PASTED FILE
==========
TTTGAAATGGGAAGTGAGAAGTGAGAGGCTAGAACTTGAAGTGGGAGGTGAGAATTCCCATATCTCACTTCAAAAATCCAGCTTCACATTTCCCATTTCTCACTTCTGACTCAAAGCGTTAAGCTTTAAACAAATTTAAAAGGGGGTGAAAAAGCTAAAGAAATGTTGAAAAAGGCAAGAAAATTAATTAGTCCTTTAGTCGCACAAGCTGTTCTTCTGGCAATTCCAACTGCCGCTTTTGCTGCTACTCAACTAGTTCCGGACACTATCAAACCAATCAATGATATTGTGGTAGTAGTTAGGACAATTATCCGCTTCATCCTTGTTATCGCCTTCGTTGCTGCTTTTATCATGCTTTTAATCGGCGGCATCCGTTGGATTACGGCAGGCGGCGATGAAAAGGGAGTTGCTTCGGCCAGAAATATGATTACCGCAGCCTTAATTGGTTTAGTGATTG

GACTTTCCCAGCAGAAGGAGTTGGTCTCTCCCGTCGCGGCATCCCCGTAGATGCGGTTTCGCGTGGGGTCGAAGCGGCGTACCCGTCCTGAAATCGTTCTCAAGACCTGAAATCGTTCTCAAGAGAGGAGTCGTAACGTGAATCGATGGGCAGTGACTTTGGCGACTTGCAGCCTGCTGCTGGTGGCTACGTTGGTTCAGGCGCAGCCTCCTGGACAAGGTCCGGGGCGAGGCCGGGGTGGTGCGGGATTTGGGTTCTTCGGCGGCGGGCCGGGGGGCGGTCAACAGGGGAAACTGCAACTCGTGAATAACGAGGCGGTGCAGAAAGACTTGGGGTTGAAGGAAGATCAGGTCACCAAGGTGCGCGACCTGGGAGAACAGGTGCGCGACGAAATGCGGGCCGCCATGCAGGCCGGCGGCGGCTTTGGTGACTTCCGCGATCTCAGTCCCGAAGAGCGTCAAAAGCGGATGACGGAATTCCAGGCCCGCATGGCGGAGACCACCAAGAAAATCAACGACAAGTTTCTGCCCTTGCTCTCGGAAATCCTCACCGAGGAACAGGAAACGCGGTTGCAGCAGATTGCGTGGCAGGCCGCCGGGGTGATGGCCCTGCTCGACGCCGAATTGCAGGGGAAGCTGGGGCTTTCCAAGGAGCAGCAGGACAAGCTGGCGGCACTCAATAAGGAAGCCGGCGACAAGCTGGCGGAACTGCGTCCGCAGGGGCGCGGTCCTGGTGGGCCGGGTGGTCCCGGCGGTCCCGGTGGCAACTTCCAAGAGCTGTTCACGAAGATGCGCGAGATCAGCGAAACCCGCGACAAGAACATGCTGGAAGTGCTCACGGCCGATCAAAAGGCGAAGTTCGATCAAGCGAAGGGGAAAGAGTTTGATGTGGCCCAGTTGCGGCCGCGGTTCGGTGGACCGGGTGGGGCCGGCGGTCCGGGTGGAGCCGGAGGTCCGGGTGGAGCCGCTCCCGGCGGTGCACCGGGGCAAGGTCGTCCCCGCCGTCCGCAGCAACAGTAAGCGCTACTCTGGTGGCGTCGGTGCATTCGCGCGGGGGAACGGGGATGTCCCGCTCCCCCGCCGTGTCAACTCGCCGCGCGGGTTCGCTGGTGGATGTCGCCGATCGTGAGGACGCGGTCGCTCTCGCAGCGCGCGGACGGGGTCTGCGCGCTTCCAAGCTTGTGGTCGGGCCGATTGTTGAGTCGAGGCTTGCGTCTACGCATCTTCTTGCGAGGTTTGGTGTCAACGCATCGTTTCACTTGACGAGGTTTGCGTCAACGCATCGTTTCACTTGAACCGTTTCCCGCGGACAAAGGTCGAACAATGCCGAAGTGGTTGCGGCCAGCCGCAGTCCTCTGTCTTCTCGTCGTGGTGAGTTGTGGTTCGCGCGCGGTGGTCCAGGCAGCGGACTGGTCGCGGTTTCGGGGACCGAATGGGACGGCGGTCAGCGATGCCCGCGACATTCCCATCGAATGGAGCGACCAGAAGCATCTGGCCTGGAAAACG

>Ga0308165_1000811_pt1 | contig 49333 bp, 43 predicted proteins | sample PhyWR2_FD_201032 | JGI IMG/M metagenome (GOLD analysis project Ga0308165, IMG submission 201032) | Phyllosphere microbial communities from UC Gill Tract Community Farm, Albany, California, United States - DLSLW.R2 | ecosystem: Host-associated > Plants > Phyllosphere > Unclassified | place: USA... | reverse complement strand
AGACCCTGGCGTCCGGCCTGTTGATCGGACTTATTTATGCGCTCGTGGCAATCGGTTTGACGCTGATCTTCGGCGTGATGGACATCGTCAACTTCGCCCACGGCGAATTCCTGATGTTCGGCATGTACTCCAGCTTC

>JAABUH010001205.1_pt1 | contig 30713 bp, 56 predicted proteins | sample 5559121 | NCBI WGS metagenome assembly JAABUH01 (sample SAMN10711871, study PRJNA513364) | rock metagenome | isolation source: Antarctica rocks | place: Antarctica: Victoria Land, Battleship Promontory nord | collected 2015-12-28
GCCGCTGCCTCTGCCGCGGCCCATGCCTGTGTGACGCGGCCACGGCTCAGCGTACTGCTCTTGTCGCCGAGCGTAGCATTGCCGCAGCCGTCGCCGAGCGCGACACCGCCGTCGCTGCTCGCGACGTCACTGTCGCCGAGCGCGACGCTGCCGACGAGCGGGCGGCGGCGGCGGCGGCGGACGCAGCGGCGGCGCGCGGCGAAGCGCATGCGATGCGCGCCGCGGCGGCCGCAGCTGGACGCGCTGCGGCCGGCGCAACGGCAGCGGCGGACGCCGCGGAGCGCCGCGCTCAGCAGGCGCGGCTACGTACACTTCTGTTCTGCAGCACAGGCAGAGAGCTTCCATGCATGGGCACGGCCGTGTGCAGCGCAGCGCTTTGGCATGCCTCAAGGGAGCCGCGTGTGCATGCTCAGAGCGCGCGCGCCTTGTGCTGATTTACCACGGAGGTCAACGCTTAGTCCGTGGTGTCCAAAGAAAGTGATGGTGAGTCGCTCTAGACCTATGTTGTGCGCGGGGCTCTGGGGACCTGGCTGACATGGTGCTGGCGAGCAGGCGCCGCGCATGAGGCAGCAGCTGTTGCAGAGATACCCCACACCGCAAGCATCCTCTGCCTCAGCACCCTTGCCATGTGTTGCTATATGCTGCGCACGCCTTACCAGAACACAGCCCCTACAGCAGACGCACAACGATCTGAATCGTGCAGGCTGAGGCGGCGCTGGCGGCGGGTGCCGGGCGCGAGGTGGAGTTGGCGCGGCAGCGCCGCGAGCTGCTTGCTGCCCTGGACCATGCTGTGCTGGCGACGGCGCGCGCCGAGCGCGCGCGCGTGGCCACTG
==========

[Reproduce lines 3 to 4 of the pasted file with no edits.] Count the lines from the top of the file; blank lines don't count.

>Ga0308165_1000811_pt1 | contig 49333 bp, 43 predicted proteins | sample PhyWR2_FD_201032 | JGI IMG/M metagenome (GOLD analysis project Ga0308165, IMG submission 201032) | Phyllosphere microbial communities from UC Gill Tract Community Farm, Albany, California, United States - DLSLW.R2 | ecosystem: Host-associated > Plants > Phyllosphere > Unclassified | place: USA... | reverse complement strand
AGACCCTGGCGTCCGGCCTGTTGATCGGACTTATTTATGCGCTCGTGGCAATCGGTTTGACGCTGATCTTCGGCGTGATGGACATCGTCAACTTCGCCCACGGCGAATTCCTGATGTTCGGCATGTACTCCAGCTTC